Author(s): Nordly P, Madsen HB, Nielsen HM, Foged C
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Abstract Vaccines seek to adopt pathogen-like characteristics but not true pathogen characteristics to activate the immune system without causing life-threatening disease. Vaccine formulations are therefore often particulate in nature, with dimensions comparable to pathogens, and often contain highly conserved pathogen-associated molecular patterns as adjuvants stimulating the immune system. Only a few adjuvants have been approved for human use. There is therefore an unmet medical need for the development of effective and safe adjuvants that can stimulate cellular, humoral or mucosal immunity, or combinations thereof, depending on the requirements, to prevent the specific disease. Lipid-based particulate systems are in this respect promising and versatile adjuvants that can be customized rationally towards specific vaccine targets by varying their composition. In this review, current progress in the development of lipid-based vaccine delivery systems is discussed, with a special focus on emulsions, liposomes and immune-stimulating complexes, and their combination with immunostimulatory compounds. Formulations, adjuvant mechanisms and alternative administration routes are highlighted.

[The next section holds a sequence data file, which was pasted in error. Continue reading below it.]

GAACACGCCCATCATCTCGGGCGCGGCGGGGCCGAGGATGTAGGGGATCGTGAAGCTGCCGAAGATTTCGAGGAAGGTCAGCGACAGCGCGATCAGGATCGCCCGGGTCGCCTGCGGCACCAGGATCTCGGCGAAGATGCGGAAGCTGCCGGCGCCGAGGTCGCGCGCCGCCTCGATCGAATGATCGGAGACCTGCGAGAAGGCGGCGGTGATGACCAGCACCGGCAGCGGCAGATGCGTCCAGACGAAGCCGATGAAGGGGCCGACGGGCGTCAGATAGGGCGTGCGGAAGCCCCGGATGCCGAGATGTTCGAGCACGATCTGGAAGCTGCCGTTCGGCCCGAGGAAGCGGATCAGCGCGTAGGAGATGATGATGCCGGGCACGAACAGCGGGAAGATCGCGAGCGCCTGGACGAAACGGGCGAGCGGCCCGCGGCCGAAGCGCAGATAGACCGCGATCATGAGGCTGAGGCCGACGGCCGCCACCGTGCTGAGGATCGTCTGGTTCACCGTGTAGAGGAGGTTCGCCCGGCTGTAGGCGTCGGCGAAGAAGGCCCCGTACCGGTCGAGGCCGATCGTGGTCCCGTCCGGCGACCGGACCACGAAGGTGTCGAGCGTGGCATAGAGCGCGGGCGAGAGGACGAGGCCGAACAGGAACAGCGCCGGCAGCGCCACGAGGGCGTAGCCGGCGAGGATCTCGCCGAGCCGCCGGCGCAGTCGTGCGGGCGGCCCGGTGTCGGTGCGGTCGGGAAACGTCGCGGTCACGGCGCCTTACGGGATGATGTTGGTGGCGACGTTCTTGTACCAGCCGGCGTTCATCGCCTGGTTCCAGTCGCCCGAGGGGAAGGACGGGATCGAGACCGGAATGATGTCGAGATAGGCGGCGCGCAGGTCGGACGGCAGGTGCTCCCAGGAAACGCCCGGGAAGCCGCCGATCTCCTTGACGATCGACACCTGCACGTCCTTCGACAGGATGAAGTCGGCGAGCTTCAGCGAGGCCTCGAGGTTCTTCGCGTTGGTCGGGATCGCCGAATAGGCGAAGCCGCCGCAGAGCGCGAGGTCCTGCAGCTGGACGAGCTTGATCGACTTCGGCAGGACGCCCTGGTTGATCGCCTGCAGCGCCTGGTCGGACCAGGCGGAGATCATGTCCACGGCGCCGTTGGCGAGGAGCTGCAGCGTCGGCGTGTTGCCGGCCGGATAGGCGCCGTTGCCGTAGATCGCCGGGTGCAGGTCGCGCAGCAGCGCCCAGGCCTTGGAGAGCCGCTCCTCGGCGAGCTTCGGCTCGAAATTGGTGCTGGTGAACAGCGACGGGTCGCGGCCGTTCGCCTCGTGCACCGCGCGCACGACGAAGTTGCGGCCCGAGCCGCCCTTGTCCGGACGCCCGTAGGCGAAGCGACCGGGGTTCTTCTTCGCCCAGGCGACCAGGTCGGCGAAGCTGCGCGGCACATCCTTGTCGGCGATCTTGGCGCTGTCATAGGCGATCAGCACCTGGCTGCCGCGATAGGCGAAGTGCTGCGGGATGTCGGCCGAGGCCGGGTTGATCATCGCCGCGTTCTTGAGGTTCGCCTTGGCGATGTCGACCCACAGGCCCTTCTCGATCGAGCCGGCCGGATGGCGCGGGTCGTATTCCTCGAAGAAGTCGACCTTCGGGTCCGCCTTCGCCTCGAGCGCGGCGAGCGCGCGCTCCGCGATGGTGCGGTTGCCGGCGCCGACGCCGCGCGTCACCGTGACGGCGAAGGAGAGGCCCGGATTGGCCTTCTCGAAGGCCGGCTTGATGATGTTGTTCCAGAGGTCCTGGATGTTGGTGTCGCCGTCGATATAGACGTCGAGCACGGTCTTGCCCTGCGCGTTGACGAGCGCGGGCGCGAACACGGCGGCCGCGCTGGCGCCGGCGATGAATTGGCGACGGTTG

This article was published in Expert Opin Drug Deliv
and referenced in Journal of Antivirals & Antiretrovirals